Can the Giants Actually Trust Justin Tuck to Show Up in 2013?

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Can the Giants Actually Trust Justin Tuck to Show Up in 2013?
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The career of New York Giants defensive end Justin Tuck is approaching a crossroads. 

Factors such as performance, age, increased expectations and a re-dedication to football all figure to converge for Tuck next season, which also happens to be a contract year.

This offseason, the veteran defensive end has insisted that he's in the right state of mind ahead of arguably the most important season of his NFL career. 

According to Paul Schwartz of the New York Post, Tuck "feels more alive in a football sense" now than he has in previous years.

Football is a draining sport sometimes and being in New York City and trying to do as much as I do off the football field it kind of drains you a little bit. You start to look at things for granted, maybe I did...My focus is football, I’m trying my best to have it family and football, that’s it.

A refocusing from Tuck has been needed. 

An NFL All-Pro in 2010, Tuck battled a number of injuries in 2011 before returning in the postseason and helping the Giants win Super Bowl XLVI. Despite tallying just five sacks in 11 regular-season games, Tuck emerged from the postseason with several important sacks, including two of Tom Brady in the Super Bowl.

However, his regression continued in 2012.

Tuck started 14 games but registered just four sacks—his lowest output since his second NFL season in 2006. He also failed to register a forced fumble for the first time since '06. 

Overall, Tuck has recorded just nine sacks and one forced fumble over the last two seasons. He had 11.5 and six over 16 starts in 2010. 

Heading into his ninth NFL season, Tuck needs to return to that form for the Giants to make it back to the Super Bowl. 

New York has long relied on its multiple pressure packages to create havoc on defense, but next season figures to test the Giants' celebrated pass rush. Defensive end Osi Umenyiora bolted New York for the Atlanta Falcons in free agency, while Jason Pierre-Paul underwent offseason back surgery that could threaten a portion of his regular season. 

Mathias Kiwanuka returns, and draft pick Damontre Moore figures to bring high upside as an edge rusher. However, Tuck will be expected to start and produce as a leading man in the Giants' pass rush, especially early on if Pierre-Paul has to miss time. 

Another four-sack season simply won't cut it for New York. 

Not only does Tuck need a strong season to keep the Giants defense afloat, but also to ensure he's playing in New York past 2013. 

For the first time in his NFL career, Tuck is entering a contract season. The Giants have made it clear that the franchise is comfortable letting its veteran defensive end play out his current deal.

Tuck's five-year, $30 million deal signed in 2008 is set to expire following the 2013 season, and for a 30-year-old defensive end on a two-year decline, Tuck needs to prove to the Giants that he's worth keeping around long term. Another down season might force New York—especially with contracts eventually needed for receivers Hakeem Nicks and Victor Cruz—to look elsewhere.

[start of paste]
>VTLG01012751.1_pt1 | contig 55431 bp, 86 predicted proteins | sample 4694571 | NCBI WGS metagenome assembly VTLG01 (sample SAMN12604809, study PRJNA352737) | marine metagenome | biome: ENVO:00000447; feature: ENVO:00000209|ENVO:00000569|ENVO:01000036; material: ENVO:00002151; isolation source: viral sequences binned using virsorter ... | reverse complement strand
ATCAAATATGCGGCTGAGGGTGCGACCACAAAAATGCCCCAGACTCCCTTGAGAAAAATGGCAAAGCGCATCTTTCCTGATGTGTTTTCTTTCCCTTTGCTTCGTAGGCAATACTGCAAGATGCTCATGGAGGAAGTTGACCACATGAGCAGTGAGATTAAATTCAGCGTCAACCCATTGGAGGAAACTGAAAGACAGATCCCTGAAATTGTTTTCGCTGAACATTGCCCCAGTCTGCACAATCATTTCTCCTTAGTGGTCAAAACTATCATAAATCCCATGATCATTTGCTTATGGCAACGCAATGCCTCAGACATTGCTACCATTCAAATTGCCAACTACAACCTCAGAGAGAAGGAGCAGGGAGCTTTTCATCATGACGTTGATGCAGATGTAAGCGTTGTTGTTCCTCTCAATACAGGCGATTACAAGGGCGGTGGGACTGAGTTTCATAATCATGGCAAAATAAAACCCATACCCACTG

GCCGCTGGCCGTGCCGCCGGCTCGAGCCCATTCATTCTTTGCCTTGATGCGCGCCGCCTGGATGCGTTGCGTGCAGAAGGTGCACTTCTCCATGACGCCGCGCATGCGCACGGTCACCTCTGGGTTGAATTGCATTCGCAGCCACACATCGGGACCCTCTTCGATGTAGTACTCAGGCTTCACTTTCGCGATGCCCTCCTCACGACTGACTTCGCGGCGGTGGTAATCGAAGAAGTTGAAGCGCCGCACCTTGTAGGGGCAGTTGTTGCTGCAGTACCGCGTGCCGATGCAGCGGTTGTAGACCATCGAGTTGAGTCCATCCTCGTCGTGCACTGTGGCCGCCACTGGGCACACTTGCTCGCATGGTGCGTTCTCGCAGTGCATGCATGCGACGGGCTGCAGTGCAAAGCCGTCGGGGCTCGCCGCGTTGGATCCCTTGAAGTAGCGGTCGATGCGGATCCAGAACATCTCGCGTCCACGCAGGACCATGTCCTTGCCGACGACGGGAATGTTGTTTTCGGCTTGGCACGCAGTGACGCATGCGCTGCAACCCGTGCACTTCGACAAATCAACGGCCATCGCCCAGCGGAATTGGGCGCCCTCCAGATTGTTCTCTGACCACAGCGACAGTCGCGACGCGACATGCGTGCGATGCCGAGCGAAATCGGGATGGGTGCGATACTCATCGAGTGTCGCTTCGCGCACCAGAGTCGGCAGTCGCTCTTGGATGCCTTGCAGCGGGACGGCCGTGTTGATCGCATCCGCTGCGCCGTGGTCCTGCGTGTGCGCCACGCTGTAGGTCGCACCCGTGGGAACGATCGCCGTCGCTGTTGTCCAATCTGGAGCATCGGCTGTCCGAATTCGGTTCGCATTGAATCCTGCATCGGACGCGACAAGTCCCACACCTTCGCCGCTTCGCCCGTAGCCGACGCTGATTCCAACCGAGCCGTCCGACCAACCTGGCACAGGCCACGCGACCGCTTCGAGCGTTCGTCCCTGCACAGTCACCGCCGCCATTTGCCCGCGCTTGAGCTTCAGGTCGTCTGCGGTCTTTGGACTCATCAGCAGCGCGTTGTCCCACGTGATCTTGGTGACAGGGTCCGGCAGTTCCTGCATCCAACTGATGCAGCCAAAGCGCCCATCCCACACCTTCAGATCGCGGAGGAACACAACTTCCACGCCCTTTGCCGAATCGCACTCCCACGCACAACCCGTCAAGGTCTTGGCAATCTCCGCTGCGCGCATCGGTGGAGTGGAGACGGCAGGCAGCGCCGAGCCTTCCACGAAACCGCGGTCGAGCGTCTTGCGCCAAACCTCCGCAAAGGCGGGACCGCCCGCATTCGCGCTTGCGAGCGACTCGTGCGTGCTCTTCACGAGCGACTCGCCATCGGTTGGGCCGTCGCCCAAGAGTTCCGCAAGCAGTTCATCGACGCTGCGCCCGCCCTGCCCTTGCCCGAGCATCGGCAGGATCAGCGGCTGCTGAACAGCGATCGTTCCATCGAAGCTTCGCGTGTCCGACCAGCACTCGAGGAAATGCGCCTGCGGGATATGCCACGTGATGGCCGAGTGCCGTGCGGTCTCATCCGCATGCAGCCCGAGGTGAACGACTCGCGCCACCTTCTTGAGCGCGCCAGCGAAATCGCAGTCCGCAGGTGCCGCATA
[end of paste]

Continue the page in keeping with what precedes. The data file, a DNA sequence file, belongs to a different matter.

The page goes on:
If Tuck's regression continues, the Giants could very easily roll with Pierre-Paul, Kiwanuka, Moore and another draft pick at defensive end in 2014. Tuck would be the lone man out in that scenario, and it's unclear what his price tag would be in next spring's free agency.

Umenyiora received a two-year deal from Atlanta this past spring, but he'll need to hit several incentives to make the full $8.5 million. He also has a longer track record of production from the defensive end position than his former Giants teammate. 

It's very possible that Tuck would be forced into taking a one-year, mid-level deal next year if his slide continues in 2013. 

While he has long-term monetary incentive to show up in 2013, Tuck should also have incentive in the short-term. 

According to Rotoworld, Tuck will make $4.5 million in base salary next season. However, he can also make another $3 million in incentives based on Pro Bowl and sack benchmarks. 

One could only assume that Tuck's re-focus on and off the field this offseason stems partly from both incentives. 

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He likely has just one last shot at another multi-year contract, and a $3 million bonus waiting at the end of a big season should be all the motivation he needs to step up to the challenge in 2013. 

It appears, at least this offseason, that Tuck is doing and saying all the right things ahead of an important season of crossroads.

Tuck insists that you won't "see him out as much," which may mean less Subway commercials and more focus on football. 

He says his contract and any negotiations won't put extra pressure on him, which may mean less complaining about the situation and more production on the field. 

Overall, a healthy, right-of-mind Tuck should be expected to show up in a big way next season. He needs a strong season to ensure his next contract, and the Giants need the extra production with a shaky situation at defensive end. 

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